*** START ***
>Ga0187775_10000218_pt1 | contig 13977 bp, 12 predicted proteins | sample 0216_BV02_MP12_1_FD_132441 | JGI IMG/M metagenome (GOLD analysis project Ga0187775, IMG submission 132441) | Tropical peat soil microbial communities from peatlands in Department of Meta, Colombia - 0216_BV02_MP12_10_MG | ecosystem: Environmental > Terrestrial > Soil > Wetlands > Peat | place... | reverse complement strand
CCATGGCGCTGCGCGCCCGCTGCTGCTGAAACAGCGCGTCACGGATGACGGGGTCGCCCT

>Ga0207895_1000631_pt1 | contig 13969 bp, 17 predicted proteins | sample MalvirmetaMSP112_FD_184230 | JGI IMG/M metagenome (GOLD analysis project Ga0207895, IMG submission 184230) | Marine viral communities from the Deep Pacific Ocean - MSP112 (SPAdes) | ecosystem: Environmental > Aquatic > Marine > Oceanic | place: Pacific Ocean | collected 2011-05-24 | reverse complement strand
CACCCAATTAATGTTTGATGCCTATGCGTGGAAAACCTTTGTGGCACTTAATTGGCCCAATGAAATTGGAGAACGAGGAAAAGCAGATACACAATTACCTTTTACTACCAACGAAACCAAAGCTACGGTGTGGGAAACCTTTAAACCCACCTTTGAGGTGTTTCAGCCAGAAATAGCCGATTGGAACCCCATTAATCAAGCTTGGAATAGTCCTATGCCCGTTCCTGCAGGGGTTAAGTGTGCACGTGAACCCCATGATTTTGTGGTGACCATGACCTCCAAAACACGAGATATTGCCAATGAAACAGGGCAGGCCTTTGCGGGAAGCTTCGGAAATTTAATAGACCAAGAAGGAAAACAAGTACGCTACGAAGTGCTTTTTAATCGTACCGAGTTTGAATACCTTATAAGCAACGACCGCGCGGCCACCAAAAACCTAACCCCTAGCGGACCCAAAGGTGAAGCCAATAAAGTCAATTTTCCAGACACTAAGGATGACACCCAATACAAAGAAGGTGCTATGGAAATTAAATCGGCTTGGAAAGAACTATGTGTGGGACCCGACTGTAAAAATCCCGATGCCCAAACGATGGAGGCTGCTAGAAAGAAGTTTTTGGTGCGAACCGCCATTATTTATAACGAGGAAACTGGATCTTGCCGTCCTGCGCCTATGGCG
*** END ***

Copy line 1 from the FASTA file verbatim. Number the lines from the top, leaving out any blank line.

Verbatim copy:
>Ga0187775_10000218_pt1 | contig 13977 bp, 12 predicted proteins | sample 0216_BV02_MP12_1_FD_132441 | JGI IMG/M metagenome (GOLD analysis project Ga0187775, IMG submission 132441) | Tropical peat soil microbial communities from peatlands in Department of Meta, Colombia - 0216_BV02_MP12_10_MG | ecosystem: Environmental > Terrestrial > Soil > Wetlands > Peat | place... | reverse complement strand